AND at the same timeConfront the most brutal facts of your current reality, whatever they might be.

This applies just as much to school districts as it does corporations.

Other places to find budget information

1/23/08 School Board Meeting

Here are a few highlights from tonight's school board meeting (agenda and background packet).
  • Progress Report on Preparation for Closed Campus - I support the goal of closing our high school closed campuses, but it's clear from this report that it's more expensive than the district can afford at this point.
  • Secondary Passing Times - This was in response to a request from a parent who was concerned there was not enough time for restroom use and breaks during the day for our secondary students. While I don't disagree it is an important issue, I believe this is not a great use of board time. This is better left to the sites and staff to solve with students and parents. The board should focus on higher level policy issues with its precious time.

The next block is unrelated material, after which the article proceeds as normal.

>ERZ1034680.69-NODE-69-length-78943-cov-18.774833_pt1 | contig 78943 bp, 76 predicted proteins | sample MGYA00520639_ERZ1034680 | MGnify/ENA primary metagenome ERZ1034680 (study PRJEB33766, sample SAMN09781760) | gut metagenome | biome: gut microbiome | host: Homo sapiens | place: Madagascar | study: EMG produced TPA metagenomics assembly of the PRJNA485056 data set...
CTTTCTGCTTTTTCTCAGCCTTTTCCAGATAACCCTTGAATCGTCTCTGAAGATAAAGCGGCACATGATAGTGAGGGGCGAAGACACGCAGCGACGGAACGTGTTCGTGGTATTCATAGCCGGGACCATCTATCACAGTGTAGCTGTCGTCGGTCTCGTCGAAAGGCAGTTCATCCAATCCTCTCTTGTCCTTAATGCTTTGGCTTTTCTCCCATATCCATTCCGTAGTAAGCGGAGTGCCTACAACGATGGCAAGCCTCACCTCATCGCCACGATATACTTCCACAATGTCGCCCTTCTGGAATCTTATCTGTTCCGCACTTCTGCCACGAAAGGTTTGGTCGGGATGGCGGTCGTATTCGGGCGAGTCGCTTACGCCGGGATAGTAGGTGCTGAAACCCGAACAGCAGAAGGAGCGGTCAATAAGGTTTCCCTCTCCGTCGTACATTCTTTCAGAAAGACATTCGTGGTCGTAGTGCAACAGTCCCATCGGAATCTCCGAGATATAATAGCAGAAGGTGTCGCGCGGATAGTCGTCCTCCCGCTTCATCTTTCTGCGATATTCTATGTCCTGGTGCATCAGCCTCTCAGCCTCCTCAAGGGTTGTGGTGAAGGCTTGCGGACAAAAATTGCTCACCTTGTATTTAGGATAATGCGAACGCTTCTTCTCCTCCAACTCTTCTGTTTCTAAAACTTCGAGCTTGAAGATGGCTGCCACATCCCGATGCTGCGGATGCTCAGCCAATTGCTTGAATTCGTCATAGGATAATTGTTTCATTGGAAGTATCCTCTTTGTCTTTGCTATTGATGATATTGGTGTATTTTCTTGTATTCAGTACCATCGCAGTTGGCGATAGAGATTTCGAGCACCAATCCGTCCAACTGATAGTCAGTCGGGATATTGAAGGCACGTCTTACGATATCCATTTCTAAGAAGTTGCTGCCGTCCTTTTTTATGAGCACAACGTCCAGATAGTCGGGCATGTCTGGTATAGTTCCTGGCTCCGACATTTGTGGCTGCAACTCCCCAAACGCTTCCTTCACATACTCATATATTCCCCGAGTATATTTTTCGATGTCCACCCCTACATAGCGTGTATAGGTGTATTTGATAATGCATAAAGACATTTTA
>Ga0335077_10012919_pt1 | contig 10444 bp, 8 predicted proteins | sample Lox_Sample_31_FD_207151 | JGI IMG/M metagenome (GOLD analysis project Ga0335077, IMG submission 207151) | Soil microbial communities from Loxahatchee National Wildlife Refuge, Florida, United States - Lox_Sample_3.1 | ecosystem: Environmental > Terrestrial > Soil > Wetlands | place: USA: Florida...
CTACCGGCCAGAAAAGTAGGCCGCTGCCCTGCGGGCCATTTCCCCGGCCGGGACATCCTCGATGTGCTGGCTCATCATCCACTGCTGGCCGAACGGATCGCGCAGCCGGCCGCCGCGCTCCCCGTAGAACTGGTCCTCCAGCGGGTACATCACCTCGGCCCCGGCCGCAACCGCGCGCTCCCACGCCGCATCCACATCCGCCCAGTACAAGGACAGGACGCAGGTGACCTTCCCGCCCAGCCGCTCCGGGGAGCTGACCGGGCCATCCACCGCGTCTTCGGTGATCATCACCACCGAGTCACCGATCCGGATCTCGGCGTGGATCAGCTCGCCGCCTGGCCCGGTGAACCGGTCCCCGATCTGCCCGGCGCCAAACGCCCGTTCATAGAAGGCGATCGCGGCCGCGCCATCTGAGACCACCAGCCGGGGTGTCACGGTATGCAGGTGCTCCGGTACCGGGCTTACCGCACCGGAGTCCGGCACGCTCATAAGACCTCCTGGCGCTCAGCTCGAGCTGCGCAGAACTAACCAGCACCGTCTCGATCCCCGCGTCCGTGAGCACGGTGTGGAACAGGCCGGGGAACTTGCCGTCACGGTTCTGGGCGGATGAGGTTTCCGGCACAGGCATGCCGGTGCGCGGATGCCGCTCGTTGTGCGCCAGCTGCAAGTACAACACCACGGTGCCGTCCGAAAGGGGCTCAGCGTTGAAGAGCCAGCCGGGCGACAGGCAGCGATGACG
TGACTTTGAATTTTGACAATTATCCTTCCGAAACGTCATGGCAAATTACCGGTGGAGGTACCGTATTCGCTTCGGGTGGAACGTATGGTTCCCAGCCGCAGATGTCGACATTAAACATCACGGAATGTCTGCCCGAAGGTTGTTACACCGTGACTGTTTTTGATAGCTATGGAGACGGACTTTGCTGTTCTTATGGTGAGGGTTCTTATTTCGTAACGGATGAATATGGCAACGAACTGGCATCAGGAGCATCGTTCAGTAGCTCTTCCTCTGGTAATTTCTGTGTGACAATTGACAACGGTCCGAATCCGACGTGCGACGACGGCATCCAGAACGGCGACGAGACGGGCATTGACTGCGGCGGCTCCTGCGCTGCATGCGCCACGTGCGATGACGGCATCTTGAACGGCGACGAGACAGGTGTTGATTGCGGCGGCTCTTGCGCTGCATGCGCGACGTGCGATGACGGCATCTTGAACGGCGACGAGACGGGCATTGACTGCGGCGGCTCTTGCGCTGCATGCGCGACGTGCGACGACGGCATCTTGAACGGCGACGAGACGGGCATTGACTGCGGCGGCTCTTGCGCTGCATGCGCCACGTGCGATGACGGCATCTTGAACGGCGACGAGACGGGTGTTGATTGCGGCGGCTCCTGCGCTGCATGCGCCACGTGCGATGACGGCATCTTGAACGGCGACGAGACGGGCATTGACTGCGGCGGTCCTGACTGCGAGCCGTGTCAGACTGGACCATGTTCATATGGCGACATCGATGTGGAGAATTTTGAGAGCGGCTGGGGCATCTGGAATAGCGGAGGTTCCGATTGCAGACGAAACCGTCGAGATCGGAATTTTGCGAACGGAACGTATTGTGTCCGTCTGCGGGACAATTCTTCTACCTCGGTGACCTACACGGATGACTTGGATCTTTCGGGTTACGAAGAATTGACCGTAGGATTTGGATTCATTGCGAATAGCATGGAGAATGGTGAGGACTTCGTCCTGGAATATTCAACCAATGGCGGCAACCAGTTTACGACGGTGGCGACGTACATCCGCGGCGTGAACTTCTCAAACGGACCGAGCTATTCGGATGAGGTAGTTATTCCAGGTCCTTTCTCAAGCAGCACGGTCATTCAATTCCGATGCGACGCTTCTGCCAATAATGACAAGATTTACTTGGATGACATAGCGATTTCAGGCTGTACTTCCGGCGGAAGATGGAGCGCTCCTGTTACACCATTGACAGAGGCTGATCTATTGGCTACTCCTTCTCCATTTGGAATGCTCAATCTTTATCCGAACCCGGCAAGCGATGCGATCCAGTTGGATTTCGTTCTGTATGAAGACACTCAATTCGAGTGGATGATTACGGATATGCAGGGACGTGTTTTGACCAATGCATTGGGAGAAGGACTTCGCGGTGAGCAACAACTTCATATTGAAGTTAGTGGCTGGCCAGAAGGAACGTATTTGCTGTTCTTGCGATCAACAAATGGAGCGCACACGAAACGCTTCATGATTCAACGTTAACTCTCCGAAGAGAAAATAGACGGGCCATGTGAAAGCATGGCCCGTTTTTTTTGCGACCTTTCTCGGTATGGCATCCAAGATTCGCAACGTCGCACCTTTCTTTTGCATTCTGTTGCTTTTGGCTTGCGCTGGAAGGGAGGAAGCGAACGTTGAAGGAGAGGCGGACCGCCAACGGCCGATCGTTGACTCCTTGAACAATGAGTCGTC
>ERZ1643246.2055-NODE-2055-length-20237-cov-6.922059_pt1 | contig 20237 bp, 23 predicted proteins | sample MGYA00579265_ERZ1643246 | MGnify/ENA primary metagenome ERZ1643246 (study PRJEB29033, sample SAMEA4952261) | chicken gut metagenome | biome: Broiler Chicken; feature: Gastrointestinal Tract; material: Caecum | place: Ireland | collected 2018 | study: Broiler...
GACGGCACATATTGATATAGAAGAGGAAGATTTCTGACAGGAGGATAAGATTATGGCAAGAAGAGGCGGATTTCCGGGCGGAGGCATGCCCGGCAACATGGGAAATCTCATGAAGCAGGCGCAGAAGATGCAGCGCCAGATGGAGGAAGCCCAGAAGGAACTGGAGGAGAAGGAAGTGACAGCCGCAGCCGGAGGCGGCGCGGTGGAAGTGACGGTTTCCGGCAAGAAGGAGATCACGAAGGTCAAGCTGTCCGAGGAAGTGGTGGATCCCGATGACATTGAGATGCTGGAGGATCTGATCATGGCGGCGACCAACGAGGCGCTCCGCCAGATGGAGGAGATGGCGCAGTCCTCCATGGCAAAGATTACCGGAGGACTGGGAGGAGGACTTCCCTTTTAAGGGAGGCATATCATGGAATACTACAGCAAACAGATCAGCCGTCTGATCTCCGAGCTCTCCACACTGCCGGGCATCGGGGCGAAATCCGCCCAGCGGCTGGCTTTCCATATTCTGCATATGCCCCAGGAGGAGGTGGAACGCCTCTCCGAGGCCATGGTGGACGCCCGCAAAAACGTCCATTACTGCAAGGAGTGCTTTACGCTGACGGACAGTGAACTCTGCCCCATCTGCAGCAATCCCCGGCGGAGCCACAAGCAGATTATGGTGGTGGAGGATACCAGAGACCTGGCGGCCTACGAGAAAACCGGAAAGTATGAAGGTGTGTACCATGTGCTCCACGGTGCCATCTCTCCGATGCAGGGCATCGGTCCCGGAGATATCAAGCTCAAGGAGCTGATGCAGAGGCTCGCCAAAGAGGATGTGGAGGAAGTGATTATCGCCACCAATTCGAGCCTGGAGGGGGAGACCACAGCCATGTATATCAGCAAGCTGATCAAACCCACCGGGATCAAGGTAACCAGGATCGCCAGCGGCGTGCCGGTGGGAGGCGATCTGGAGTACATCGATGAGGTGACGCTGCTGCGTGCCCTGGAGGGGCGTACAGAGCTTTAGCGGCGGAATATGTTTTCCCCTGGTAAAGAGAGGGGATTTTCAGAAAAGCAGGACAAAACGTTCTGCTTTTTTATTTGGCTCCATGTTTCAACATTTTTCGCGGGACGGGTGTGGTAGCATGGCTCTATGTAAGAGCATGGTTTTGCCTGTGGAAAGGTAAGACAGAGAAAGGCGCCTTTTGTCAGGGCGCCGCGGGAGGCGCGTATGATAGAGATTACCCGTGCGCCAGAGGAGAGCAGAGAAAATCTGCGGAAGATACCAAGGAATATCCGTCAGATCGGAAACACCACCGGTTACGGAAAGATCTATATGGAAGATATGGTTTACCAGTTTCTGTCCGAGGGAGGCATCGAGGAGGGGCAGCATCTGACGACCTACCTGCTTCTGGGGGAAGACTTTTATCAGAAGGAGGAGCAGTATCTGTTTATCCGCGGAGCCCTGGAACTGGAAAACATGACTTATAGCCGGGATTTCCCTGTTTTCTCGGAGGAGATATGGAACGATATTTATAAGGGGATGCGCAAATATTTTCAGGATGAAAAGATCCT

And just such an important issue was on the agenda.

Science Course Sequence Options
The science curriculum in our 5 high schools are similar, but not the same. One of the key differences is that American high school has in recent years has made Biology a 9th grade class, while in other high schools Biology is normally a 10th grade course and integrated or earth science is a 9th grade course. (I am oversimplifying this a little, so please review to the board item for more details.)

This is an important item from both a philosophical and policy level. The board and district have to balance several difficult concerns.
  • Equity - Is it equitable that one high school offers a 9th grade Biology and others do not? Yes and no. We need to provide the best mix of classes we can for each high school student population, but we also need to not leave any students out.
  • Student choice - This is closely related to equity. We want to provide students with as many choices as they can and as many ways as possible to meet the standards we've set for them.
  • Teacher freedom - Teachers should have the freedom to teach the best way they can - to apply their expertise. We should set clear goals and desired outcomes and let teachers figure out the best way to get there with their students.